Tightfisted Budgets Loosen a Bit

Yet the economy continues to cast a shadow of uncertainty over the best-laid tech spending plans.

When Bogdan Butoi-Teodorescu, chief technology officer at Animas Corp., submitted his IT budget for 2008 this past summer, he requested a head-count increase of 10%, as well as a 12% budget boost. He was happy to hear that his budget numbers were approved - especially after two years of a flat IT budget - but he was both happy and surprised when the number of hires he requested was not only approved but exceeded.

"Amazingly, we got a 20% increase in head count," he says. "Based on what we delivered in '07, the company came back and said it strongly wanted to invest in our area."

Butoi-Teodorescu isn't the only IT executive with a positive budget outlook for next year, according to data collected in September 2007 via Computerworld's first-half 2008 Vital Signs survey. In the survey, 47% of respondents said they expect their IT budgets to increase in 2008, with an average increase of 12.5%.

Forecast 2008

More '08 predictions 


Also notable, 64% of respondents said that of all their companies' business areas, IT would see the largest budget increases. Last year, a somewhat smaller percentage (41%) saw budget increases, although the average amount of each increase was higher, at 21%.

While such a cheery budget outlook jibes with preliminary findings gathered in October by Gartner Inc. for its 2008 IT budget study, Gartner analyst Michael Smith predicts a turn for the worse when all the data is taken into account. In October, when about 500 of Gartner's expected 1,700 responses were in, 60% of the respondents had said IT budgets would rise in 2008, with an average increase of 4.8% to 6.4%.

But, Smith points out, that was before economic indicators darkened, specifically those related to the subprime lending crisis, which had negatively affected financial markets by late November. Combined with a sluggish housing market, rising oil prices, a weak U.S. dollar and waning consumer confidence - not to mention the predictions of a worldwide economic slowdown, if not outright recession - some of the fall's optimism was on shaky ground by year's end, Smith says.

"There are strong signs that the rate of budget increases we saw in the preliminary data will be tempered a bit," Smith says. "It shows how business-aware IT needs to be, because if something like housing sees a downturn, that affects hiring plans and IT investment strategies."

Forrester Research Inc. also sees a risk of the U.S. economy "falling out of bed," says Andrew Bartels, an analyst at the firm. In fact, he lowered his overall U.S. hardware and software spending estimate for 2008 from 8% in the fall to 5% in December. CIOs should plan for very small budget increases in '08, he says.


Nearly half of all respondents expect their 2008 IT budgets will increase, up 6% from last year's figures.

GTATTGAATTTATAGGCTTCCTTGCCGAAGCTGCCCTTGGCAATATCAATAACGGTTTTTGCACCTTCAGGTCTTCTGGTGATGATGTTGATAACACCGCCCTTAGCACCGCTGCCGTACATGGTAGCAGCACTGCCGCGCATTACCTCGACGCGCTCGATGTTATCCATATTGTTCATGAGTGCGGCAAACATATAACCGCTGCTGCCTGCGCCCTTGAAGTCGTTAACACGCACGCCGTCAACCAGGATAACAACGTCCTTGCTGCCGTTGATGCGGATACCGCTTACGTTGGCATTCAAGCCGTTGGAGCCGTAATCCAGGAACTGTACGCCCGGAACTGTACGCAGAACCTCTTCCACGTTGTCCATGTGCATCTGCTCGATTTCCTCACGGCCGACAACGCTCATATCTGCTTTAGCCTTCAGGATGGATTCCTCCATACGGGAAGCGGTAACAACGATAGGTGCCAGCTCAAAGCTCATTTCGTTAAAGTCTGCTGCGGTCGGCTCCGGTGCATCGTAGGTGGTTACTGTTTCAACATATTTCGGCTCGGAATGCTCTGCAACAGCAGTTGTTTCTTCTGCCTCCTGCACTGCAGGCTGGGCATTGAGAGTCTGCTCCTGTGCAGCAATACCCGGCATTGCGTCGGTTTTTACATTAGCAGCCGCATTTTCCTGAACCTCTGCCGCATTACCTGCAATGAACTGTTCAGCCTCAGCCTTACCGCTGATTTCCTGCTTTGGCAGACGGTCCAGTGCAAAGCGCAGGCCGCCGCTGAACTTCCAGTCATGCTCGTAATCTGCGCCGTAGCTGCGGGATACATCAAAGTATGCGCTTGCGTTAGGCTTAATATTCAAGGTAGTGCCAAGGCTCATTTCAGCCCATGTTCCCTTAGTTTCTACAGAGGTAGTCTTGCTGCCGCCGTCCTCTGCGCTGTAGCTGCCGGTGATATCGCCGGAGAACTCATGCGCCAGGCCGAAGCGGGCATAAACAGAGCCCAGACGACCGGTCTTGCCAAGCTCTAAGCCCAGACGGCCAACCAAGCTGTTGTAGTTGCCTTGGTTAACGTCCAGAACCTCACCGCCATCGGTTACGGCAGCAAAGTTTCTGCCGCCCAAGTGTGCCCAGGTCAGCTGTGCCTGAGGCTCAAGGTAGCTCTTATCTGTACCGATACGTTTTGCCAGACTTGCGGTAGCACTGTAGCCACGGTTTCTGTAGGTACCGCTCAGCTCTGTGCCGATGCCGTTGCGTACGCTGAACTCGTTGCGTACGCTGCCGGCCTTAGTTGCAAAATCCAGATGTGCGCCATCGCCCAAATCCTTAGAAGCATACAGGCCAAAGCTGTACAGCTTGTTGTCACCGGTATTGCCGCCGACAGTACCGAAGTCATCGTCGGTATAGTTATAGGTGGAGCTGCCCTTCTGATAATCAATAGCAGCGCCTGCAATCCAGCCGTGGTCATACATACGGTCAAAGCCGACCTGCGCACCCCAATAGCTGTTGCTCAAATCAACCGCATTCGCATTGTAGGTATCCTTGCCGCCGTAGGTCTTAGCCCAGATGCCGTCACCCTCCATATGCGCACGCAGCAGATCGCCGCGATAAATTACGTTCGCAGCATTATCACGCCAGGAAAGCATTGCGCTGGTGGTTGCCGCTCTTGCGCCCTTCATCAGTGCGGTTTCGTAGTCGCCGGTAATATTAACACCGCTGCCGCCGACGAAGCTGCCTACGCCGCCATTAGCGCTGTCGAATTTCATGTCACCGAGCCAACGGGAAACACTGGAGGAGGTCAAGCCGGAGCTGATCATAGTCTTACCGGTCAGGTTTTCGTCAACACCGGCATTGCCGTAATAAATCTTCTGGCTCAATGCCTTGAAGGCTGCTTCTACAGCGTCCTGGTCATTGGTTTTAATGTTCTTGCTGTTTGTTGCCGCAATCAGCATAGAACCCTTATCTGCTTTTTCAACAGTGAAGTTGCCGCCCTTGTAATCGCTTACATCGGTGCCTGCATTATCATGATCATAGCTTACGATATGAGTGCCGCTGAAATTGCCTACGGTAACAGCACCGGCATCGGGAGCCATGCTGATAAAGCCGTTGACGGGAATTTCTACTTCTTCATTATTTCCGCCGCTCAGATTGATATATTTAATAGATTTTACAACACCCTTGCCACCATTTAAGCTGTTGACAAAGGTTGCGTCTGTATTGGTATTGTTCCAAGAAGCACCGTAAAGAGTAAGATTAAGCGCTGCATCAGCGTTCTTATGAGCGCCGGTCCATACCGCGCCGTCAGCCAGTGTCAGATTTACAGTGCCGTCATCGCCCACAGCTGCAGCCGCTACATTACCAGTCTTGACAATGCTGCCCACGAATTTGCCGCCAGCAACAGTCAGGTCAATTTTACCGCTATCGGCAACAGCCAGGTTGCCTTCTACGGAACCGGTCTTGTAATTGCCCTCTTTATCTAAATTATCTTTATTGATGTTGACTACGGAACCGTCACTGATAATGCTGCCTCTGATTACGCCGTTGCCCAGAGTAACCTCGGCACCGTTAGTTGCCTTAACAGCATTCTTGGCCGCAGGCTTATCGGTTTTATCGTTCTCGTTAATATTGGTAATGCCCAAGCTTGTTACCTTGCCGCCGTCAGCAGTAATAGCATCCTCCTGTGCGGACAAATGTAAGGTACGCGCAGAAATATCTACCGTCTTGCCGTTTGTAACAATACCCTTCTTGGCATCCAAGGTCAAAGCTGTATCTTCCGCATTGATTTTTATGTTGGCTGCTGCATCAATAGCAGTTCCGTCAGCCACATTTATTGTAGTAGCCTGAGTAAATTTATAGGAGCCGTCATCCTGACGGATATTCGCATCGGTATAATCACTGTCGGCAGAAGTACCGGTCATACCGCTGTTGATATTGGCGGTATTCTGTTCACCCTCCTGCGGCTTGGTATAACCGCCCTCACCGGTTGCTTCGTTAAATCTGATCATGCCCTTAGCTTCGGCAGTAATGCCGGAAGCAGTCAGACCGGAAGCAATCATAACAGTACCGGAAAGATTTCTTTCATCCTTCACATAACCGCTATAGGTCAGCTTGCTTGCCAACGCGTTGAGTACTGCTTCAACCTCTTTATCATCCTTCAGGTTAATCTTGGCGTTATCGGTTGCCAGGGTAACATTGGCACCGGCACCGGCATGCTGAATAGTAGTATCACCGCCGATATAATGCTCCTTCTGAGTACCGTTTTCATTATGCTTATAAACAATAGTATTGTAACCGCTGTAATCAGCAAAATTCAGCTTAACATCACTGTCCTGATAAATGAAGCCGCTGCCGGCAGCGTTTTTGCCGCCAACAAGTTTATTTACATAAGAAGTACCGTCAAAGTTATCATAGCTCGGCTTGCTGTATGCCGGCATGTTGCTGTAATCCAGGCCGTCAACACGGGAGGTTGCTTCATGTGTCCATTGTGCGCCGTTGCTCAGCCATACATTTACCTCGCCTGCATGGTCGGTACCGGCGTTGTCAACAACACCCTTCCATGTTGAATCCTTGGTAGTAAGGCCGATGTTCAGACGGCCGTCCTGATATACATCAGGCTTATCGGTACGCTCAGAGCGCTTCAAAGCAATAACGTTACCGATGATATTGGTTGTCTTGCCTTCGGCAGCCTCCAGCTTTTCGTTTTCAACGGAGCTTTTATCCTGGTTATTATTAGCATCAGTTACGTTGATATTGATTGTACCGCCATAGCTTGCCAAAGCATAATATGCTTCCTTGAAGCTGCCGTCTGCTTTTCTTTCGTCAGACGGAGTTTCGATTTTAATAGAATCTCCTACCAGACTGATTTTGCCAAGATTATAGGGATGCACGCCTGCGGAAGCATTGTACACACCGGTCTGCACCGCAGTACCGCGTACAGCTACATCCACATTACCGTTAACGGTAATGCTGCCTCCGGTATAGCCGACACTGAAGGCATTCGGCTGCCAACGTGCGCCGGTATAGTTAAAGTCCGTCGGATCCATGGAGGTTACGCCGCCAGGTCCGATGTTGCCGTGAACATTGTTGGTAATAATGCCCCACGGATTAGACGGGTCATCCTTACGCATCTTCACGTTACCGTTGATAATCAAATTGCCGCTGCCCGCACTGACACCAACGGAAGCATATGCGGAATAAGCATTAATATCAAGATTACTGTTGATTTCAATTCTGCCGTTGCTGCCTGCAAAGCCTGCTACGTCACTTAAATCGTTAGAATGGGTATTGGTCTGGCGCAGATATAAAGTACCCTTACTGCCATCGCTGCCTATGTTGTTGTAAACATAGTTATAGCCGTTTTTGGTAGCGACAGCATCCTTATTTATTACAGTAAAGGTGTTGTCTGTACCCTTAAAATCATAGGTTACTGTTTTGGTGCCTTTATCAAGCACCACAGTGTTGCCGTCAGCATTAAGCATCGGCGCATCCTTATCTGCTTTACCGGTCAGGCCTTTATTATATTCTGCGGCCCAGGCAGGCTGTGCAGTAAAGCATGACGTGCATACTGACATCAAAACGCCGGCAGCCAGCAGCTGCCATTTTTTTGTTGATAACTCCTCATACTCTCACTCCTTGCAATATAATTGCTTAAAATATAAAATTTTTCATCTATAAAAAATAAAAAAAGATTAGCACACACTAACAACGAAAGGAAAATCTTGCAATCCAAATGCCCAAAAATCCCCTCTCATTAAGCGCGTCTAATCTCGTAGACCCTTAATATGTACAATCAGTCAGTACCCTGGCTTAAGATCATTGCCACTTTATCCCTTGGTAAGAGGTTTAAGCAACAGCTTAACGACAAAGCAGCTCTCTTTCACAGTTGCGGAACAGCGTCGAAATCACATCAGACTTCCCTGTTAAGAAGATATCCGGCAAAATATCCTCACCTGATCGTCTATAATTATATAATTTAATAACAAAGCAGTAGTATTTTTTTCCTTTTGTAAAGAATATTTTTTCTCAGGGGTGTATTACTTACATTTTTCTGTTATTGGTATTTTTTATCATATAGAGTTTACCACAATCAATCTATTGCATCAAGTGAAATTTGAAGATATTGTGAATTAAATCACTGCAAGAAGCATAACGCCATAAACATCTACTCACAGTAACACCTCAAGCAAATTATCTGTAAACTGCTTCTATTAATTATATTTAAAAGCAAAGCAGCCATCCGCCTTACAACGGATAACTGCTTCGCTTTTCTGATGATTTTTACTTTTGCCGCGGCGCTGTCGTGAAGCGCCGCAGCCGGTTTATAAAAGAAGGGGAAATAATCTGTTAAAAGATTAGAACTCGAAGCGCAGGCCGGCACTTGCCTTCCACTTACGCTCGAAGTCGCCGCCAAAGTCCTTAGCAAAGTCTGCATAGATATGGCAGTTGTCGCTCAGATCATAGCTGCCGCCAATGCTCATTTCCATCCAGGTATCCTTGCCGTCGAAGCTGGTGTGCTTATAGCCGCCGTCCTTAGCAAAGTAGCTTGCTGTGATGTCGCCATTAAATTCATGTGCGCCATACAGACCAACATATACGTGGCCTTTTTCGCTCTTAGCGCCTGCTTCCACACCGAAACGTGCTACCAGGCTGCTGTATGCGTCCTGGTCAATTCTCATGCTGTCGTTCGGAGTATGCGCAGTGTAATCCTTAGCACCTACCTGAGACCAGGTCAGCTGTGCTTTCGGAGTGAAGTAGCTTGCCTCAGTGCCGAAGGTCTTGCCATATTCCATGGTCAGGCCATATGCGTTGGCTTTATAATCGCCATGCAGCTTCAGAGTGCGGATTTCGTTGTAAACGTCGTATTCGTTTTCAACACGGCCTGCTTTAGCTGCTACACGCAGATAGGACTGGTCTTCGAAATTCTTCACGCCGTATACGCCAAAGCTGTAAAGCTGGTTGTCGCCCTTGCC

SOURCE: Computerworld's first-half 2008 Vital Signs survey; September 2007, 103 respondents

That's because the technology market goes through periods of innovation followed by digestion, Bartels says, and in 2008, companies will re-enter the innovation phase. In particular, he predicts that companies will begin to invest in service-oriented architecture, which requires renewed investment in infrastructure and applications. Software categories such as infrastructure management, databases, application servers and integration applications will see a growth rate of 8%, he says. Also popular will be business intelligence, enterprise content management, ERP, customer relationship management, supply chain management, product life-cycle management and storage resource management applications, which Bartels says will grow at rates of 8% to 9% each.

Another reason companies are looking to increase IT spending, Smith says, is that so many of them - particularly large ones - invested heavily in infrastructure in the late 1990s and then cut IT spending during the downturn of the early 2000s. Now, those investments are in need of renewal, he says.

Meanwhile, growth-oriented small and midsize companies are looking to technology to enhance their business strategies, Smith says. "There's interest in specific areas like business intelligence and enterprise information management, and a lot of that is coming from smaller companies that are growth-oriented," he says. In fact, according to Gartner's October snapshot, IT budget increases are highest among smaller companies, especially those with revenue below $500 million. The difference is even more marked among companies with revenue of $10 billion or more, mainly because of postmerger IT integration, Smith says.

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